SHELLFISHING – The first razor clam dig of the fall season will get underway Oct. 6-7 at four ocean beaches, the Washington Department of Fish and Wildlife announced today.
A Puget Sound season will open Oct. 7.
The agency has approved the ocean beaches dig on evening tides at Long Beach, Twin Harbors, Copalis and Mocrocks after marine toxin tests showed that clams on those beaches are safe to eat. No digging will be allowed on any beach before noon.
The upcoming dig is approved on the following beaches, dates and evening low tides:
- Oct. 6, Friday, 7:49 p.m.; -0.4 feet; Long Beach, Twin Harbors, Copalis, Mocrocks
- Oct. 7, Saturday, 8:33 p.m.; -0.7 feet; Long Beach, Twin Harbors, Copalis, Mocrocks
Diggers should hit the beach about an hour or two before low tide for the best results, says Dan Ayres, WDFW coastal shellfish manager.
Here's more from a WDFW release:
Before receiving the test results, Ayres said he had received a number of calls from diggers about an erroneous newspaper story that suggested that ocean beaches would remain closed to digging.
“A map on the Washington Department of Health’s website indicates that beaches are closed to razor clam digging up until they are cleared to open by the test results,” Ayres said. “We’re pleased that we are able to move ahead with this opening as scheduled.”
A recent statement in a story about Pierce County’s shellfish ban might have caused some confusion among razor clam diggers. While it’s true that the Washington coast has been closed to clam digging, that closure could be superseded by favorable results from a marine toxin test, due as early as Oct. 3. The Washington Department of Fish and Wildlife will post the results of that test at http://wdfw.wa.gov/fishing/shellfish/razorclams/current.html.
WDFW has tentatively scheduled another dig for Nov. 2-5, pending results of future toxin tests. More information on planned digs can be found on WDFW’s razor clam webpage at http://wdfw.wa.gov/fishing/shellfish/razorclams/current.html.
All diggers age 15 or older must have an applicable 2017-18 fishing license to harvest razor clams on any beach. Licenses, ranging from a three-day razor clam license to an annual combination fishing license, are available on WDFW's website at https://fishhunt.dfw.wa.gov and from license vendors around the state.
Under state law, diggers at open beaches can take 15 razor clams per day and are required to keep the first 15 they dig. Each digger's clams must be kept in a separate container.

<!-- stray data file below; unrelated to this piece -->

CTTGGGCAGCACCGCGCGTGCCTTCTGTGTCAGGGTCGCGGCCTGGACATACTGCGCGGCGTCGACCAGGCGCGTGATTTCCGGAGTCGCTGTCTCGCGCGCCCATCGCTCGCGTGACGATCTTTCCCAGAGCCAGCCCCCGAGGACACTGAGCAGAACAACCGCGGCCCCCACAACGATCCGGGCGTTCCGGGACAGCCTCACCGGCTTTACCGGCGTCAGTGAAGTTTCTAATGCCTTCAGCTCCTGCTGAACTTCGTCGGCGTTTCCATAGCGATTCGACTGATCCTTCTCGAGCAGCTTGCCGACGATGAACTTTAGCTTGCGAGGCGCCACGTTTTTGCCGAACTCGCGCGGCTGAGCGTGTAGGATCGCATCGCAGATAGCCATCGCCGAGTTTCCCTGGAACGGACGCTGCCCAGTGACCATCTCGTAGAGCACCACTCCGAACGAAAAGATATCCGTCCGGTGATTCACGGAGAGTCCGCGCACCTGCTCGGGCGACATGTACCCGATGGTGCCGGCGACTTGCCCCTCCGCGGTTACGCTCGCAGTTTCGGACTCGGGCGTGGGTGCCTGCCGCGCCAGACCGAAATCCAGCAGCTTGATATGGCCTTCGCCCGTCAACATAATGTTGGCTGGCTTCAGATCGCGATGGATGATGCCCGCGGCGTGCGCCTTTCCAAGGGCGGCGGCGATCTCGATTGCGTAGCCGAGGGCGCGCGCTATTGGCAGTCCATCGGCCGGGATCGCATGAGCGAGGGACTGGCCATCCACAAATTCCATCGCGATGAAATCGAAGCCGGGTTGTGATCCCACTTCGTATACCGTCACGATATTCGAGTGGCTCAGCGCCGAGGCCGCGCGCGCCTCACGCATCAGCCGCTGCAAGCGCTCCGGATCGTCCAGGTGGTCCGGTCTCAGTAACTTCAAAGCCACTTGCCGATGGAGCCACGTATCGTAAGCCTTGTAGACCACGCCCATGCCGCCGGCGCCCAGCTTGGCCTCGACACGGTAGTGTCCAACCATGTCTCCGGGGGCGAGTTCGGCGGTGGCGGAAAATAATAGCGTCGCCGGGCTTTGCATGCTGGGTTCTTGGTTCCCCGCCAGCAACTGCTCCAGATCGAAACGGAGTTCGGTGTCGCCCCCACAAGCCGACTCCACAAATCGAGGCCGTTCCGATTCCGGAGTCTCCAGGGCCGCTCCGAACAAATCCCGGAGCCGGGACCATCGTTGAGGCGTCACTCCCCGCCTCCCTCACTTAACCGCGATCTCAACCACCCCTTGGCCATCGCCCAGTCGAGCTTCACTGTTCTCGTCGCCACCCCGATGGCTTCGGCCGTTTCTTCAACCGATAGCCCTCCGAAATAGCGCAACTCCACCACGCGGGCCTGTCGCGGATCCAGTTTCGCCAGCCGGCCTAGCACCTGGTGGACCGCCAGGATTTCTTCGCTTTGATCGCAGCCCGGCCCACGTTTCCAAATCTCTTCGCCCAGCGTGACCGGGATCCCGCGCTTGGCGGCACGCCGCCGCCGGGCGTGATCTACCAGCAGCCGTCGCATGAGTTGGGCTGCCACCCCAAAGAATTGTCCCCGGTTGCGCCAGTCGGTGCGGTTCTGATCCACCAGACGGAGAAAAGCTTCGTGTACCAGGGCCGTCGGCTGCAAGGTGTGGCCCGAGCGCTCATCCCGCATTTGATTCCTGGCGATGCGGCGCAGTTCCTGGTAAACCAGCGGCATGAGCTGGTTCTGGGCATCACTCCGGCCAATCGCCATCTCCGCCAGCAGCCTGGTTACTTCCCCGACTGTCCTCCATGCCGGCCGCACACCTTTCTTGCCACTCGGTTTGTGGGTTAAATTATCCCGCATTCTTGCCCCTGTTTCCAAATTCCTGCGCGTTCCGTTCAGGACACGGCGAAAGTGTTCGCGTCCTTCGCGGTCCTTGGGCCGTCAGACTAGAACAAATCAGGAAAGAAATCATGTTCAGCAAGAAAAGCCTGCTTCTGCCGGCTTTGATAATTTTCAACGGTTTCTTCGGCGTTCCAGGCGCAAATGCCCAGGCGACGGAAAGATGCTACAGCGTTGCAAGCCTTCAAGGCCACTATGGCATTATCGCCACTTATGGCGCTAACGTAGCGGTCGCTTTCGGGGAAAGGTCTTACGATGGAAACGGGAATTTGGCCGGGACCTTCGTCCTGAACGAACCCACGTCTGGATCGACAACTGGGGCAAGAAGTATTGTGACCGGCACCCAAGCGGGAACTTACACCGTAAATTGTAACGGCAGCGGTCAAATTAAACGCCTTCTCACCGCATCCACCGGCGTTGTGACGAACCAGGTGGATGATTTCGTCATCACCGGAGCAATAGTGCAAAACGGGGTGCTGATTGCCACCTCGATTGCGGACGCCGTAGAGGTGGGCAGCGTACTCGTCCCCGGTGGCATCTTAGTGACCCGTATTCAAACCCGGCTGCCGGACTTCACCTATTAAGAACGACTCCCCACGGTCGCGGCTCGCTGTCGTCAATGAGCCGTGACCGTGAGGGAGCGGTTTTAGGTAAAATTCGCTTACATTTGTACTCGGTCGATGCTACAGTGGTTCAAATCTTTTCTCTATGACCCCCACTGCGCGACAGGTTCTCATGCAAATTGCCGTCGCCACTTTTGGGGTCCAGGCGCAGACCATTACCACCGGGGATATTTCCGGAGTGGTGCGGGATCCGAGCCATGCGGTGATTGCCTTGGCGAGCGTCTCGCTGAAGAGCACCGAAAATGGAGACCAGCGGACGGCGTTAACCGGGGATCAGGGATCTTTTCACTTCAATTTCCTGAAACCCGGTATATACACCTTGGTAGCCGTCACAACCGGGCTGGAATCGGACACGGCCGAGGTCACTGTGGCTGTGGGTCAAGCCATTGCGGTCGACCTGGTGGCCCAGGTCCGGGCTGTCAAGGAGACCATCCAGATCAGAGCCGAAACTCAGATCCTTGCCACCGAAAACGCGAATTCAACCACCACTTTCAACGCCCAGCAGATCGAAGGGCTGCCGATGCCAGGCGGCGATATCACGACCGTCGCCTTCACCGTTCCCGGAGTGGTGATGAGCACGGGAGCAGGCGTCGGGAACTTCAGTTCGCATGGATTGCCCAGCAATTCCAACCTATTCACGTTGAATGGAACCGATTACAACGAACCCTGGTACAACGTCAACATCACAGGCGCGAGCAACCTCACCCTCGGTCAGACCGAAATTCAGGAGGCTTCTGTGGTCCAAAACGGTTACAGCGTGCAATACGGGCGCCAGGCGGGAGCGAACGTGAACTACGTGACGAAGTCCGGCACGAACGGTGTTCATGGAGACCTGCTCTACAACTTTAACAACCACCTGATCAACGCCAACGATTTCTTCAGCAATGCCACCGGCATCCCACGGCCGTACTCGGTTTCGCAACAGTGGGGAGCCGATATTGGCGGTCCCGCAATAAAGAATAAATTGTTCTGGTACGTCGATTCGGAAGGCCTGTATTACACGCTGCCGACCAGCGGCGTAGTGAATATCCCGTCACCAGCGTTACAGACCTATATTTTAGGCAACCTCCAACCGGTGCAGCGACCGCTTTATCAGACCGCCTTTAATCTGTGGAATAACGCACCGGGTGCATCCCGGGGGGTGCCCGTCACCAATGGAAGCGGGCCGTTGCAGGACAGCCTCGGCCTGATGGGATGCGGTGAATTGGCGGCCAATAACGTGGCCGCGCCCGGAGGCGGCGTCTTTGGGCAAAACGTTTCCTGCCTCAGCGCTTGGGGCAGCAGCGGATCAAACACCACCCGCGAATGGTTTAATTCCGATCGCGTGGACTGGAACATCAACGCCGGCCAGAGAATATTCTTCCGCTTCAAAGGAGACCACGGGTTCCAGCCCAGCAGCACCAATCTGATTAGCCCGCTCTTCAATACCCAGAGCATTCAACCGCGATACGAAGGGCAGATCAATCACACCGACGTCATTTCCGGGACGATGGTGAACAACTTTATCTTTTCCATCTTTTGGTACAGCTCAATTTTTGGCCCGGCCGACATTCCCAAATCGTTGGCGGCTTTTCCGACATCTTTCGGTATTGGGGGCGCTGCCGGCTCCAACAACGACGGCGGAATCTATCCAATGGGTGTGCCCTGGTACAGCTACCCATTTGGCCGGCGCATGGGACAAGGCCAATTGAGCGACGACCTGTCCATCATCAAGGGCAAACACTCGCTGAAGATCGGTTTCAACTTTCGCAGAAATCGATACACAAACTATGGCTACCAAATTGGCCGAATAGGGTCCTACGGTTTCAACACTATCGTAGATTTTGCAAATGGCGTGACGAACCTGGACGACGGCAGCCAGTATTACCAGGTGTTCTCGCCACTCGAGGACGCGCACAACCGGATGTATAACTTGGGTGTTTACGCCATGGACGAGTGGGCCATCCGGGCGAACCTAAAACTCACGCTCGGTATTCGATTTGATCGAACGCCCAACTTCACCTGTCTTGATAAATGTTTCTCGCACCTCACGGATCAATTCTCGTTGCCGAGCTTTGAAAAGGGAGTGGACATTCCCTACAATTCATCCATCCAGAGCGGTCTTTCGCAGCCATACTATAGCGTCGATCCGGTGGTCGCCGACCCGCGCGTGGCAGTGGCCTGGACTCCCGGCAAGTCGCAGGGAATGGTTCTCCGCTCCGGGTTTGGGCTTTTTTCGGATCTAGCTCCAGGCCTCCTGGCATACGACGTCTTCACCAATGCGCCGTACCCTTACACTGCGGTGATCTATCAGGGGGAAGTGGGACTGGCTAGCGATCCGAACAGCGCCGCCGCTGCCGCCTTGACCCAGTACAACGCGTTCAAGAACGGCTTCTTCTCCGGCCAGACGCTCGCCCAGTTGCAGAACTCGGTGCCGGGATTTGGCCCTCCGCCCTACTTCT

Ayres noted that throughout the 2017-18 razor clam season, a research team from the University of Maryland will be out on the beaches seeking volunteers to participate in a survey about razor clam consumption and harvesting practices. For more information, contact Lynn Grattan at 877-668-4559 or LGrattan@som.umaryland.edu.
The Puget Sound razor clam dig opener was announced in a separate release posted by Washington Department of Fish and Wildlife Tuesday afternoon as follows:
Several marine areas of Puget Sound will reopen for recreational crab fishing on Oct. 7, the Washington Department of Fish and Wildlife (WDFW) announced today.
The openings were approved by fishery managers after summer catch assessments by WDFW indicated additional crab are available for harvest during the late season, said Don Velasquez, shellfish manager for the department.
Waters reopening to sport crabbing Oct. 7 at 8 a.m. include marine areas 4 (Neah Bay, east of the Bonilla-Tatoosh line), 5 (Sekiu), 6 (eastern Strait of Juan de Fuca), 7 (San Juan Islands), 8-1 (Deception Pass, Hope Island, and Skagit Bay), 8-2 (Port Susan and Port Gardiner), and 9 (Admiralty Inlet), except for waters south of a line from Olele Point to Foulweather Bluff.
In each area, crabbing will be allowed seven days a week through Dec. 31.
Sport crabbing will not reopen in marine areas 10 (Seattle Bremerton), 11 (Vashon Island), 12 (Hood Canal), and 13 (South Puget Sound).
The daily limit in Puget Sound is five Dungeness crab, males only, in hard shell condition with a minimum carapace width of 6 ¼ inches. Crabbers may also catch six red rock crab of either sex per day with a minimum carapace width of 5 inches. Additional information is available on WDFWs website at http://wdfw.wa.gov/fishing/shellfish/crab/.
All Dungeness crab caught in the late-season recreational fishery must be recorded immediately on winter catch record cards, which are valid through Dec. 31. Winter catch record cards are free to those with crab endorsements and are available at license vendors across the state.
Winter catch reports are due to WDFW by Feb.1, 2018. For more information on catch record cards, visit WDFW’s website at http://wdfw.wa.gov/fishing/shellfish/crab/crc.html.